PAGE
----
Executive producer Sally Woodward Gentle: “Barbara’s a brilliant American journalist, and what is great about Kate’s performance is that you are never quite sure where you stand with her. Kate brings glamour and romance, but at the same time until the very end you don’t know which side she’s on. The chemistry between Kate and Sam is fantastic. You really believe in the relationship between the two of them.”
Kate Bosworth: “Barbara has been sent over by the New York Times to cover the story. It’s a little bit ambiguous as to what side of the line she stands. This project is mysterious in that we are left wondering what every character’s motivation is exactly. That mystery means she’s a little bit of a femme fatale from the 1940s. She’s been a really interesting, enjoyable character to play.”
Barbara was influenced by Lauren Bacall
Kate Bosworth: “She’s essentially like a leading lady from the 1940s. So I watched a lot of those films starring people like Lauren Bacall. I wanted to be inspired by that, but I didn’t want to do a caricature of the time. What is wonderful about having those leading ladies’ performances is we can watch and learn from them. But I also wanted her to be rooted in a deep sense of humanity and modernism that was important to the piece as well.”
Maeve Dermody (Sylvia Manning): “Sylvia is quite mysterious. She is working in the office alongside Archer. They’re in a romantic relationship, but she won’t commit to it or play along at Scotland Yard. But quite quickly, it’s clear why, as her other life emerges. It’s evident that she would rather put her life at risk and fight the Nazis. She works in a cell infiltrating the Nazis. The idea was based on the French Resistance.
“Sylvia’s motivation is deliberately hazy. She works in the moment. She’s fiery, impulsive and confused. She improvises a lot of the time. The 1940s was full of ingenuity. It was a time of great invention. In the end she is given a task that matches her will and motivation. I loved playing her.”
James Cosmo (Harry Woods): “Harry is Archer’s partner at Scotland Yard. Archer has been university educated and fast-tracked through The Met. Harry is a safe pair of hands to accompany him on his investigations. He resents the Occupation tremendously but unlike Archer, he’s making his own secret active stand. It’s very easy to say that we would have fought the Nazis on the beaches. But if it had happened, there is no doubt that we could have been like the French. I think many people would have said: ‘Listen, we just want to keep our families alive and eat.’”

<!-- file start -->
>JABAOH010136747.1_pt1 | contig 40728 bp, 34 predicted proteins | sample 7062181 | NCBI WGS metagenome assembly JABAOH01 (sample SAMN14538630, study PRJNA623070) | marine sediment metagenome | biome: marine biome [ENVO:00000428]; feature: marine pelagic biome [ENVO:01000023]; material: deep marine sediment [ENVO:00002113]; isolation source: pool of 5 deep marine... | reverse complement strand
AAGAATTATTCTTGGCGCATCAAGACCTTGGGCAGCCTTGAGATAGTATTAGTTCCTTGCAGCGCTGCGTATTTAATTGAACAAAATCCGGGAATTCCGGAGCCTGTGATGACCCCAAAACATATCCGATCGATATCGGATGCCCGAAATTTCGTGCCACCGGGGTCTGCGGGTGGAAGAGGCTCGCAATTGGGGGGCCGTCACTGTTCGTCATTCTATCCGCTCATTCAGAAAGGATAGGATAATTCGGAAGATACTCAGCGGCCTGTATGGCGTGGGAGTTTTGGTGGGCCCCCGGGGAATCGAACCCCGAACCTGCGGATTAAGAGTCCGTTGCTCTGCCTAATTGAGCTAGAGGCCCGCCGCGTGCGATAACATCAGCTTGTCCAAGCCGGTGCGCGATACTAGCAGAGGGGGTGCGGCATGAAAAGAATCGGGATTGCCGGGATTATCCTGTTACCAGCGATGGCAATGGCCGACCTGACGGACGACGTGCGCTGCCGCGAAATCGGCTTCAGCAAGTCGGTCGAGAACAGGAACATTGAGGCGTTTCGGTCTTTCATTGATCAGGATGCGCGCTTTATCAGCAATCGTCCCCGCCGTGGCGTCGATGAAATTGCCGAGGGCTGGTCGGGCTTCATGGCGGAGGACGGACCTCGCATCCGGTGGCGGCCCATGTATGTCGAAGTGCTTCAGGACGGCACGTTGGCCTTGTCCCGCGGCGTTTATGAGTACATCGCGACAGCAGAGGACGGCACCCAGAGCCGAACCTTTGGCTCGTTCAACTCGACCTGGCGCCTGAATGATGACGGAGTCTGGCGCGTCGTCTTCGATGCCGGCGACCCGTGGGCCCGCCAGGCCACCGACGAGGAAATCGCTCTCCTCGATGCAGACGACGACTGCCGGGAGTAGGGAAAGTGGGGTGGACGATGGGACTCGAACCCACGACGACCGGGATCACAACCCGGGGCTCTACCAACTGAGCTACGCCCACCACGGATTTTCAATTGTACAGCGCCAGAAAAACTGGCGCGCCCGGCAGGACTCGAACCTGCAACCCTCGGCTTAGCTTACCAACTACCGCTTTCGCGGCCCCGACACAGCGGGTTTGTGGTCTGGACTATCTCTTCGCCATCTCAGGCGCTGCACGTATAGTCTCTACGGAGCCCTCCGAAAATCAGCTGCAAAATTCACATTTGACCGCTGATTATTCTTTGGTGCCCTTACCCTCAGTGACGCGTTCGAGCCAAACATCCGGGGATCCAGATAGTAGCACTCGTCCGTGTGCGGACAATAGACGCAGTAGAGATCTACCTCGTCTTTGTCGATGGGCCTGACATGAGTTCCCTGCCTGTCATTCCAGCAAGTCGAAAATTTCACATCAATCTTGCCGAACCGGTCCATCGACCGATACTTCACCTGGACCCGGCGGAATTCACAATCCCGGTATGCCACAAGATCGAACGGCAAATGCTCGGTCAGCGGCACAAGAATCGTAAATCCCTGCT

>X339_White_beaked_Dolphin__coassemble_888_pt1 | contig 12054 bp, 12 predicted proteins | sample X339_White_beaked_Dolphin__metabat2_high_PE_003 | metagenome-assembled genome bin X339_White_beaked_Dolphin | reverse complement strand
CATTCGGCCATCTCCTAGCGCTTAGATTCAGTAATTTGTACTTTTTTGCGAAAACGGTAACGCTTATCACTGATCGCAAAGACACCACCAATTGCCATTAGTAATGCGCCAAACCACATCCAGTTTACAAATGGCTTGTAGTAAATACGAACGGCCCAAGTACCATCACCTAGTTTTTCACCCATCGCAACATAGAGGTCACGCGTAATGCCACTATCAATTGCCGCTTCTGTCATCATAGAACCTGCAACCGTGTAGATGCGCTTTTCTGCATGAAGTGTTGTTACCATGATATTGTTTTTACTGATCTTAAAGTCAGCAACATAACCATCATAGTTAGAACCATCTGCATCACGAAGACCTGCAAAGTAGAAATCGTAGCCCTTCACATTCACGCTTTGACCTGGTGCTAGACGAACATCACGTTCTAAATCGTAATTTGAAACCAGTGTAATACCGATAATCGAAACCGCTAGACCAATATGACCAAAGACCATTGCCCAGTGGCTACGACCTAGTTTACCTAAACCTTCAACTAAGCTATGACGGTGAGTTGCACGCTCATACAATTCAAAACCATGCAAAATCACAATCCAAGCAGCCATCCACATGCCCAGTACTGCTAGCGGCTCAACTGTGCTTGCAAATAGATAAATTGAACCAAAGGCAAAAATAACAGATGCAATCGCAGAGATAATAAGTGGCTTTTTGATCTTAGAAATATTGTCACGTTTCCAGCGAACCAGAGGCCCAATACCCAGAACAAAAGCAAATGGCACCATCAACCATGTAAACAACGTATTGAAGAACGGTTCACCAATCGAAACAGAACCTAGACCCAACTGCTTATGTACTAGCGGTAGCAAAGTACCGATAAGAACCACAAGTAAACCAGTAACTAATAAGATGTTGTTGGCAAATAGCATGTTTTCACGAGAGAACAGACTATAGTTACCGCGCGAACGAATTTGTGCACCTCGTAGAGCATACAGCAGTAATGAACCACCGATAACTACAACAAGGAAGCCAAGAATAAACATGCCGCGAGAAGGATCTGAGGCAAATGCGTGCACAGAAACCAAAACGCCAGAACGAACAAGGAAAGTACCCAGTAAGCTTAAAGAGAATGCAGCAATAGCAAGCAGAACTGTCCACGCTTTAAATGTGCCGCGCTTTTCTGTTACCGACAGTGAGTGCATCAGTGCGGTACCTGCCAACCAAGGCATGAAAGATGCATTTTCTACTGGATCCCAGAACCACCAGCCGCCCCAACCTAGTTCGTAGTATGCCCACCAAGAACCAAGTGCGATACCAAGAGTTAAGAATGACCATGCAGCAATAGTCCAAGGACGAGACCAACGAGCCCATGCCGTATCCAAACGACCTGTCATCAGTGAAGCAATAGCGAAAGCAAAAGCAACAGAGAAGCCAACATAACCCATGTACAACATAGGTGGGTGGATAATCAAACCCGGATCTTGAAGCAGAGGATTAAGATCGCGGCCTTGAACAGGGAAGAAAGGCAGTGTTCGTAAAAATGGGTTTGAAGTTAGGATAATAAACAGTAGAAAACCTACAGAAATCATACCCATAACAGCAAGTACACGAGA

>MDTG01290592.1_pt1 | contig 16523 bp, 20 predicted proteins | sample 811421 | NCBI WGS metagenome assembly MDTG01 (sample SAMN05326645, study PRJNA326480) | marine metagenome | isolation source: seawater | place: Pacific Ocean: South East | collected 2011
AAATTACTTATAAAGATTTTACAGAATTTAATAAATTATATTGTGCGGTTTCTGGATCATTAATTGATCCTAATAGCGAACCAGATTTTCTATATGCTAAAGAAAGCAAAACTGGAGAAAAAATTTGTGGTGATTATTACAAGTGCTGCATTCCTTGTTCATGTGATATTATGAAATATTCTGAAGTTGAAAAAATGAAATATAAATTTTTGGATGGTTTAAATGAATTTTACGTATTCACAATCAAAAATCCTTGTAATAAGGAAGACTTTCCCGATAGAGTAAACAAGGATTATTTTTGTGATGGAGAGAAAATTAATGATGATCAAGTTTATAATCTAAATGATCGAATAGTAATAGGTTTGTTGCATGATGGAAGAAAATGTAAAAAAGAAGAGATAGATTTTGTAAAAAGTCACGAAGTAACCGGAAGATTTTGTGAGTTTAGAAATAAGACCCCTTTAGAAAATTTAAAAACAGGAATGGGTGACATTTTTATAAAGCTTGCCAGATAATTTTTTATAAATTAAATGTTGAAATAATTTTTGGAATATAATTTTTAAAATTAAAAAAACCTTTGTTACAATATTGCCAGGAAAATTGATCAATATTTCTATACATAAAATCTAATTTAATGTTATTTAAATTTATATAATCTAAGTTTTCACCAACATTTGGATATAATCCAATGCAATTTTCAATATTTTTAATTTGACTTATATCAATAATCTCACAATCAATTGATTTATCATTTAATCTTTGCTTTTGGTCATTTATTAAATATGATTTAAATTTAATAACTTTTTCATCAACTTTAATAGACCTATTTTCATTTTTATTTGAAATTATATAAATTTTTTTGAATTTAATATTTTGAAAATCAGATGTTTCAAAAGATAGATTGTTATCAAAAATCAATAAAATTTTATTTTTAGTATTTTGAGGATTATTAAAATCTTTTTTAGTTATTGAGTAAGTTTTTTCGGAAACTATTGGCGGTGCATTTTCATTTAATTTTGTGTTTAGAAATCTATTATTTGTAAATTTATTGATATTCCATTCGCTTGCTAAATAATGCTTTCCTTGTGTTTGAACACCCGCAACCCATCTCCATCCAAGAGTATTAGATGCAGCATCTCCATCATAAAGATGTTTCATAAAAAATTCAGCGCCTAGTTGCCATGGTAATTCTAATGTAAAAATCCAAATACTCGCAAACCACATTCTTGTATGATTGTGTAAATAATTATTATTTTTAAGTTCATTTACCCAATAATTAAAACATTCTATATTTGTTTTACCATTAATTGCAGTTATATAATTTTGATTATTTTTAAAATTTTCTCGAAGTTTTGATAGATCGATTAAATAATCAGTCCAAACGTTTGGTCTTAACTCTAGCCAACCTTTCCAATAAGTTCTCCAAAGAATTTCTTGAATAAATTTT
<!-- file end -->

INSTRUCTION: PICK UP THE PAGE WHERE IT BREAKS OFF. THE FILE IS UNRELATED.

The German characters are not clichéd Nazis
Lars Eidinger (Dr Oskar Huth): “To be honest, as a German I am quite cautious with stories that take place during the Second World War because I think that artists who re-enact the Third Reich carry a great responsibility. I think that in particular showing the cruelty of the Holocaust is not possible in a filmic way because it is something that is beyond imagination. So I was very happy that SS-GB is not founded on historical facts, which makes it much easier to interpret it and frees you from the risk of falsifying history.
“I think it is very interesting to deal with personalities like Huth, because he is a very complex character full of contradictions, which attracts me as an actor of course. Sometimes Nazis in movies are quite one dimensional and clichéd, but Huth is a very authentic person, with a lot of facets and several layers.”
Rainer Bock (Fritz Kellerman): “Kellerman is a high ranking Nazi officer who is now chief of the police of London. He loves the English way of life: tea time, whiskey, tweed suits and – one of his main interests – fishing. But he can be hard and brutal.”
Dr Huth’s suit was deliberately figure-hugging
Lars Eidinger (Dr Oskar Huth): “I admire the work of costume designer Emma Fryer. For me the costume is 80% of getting into a character. I remember that I asked Emma during the fitting whether we could give the whole uniform a slimmer cut, to give Huth a sharp silhouette, which we did. That helped me a lot, because it led me to his physicality.
“In the script Huth always has his cane with him. That gives me a lot of playing opportunities and a kind of theatrical touch, which I enjoyed.”
- SS-GB Photo Gallery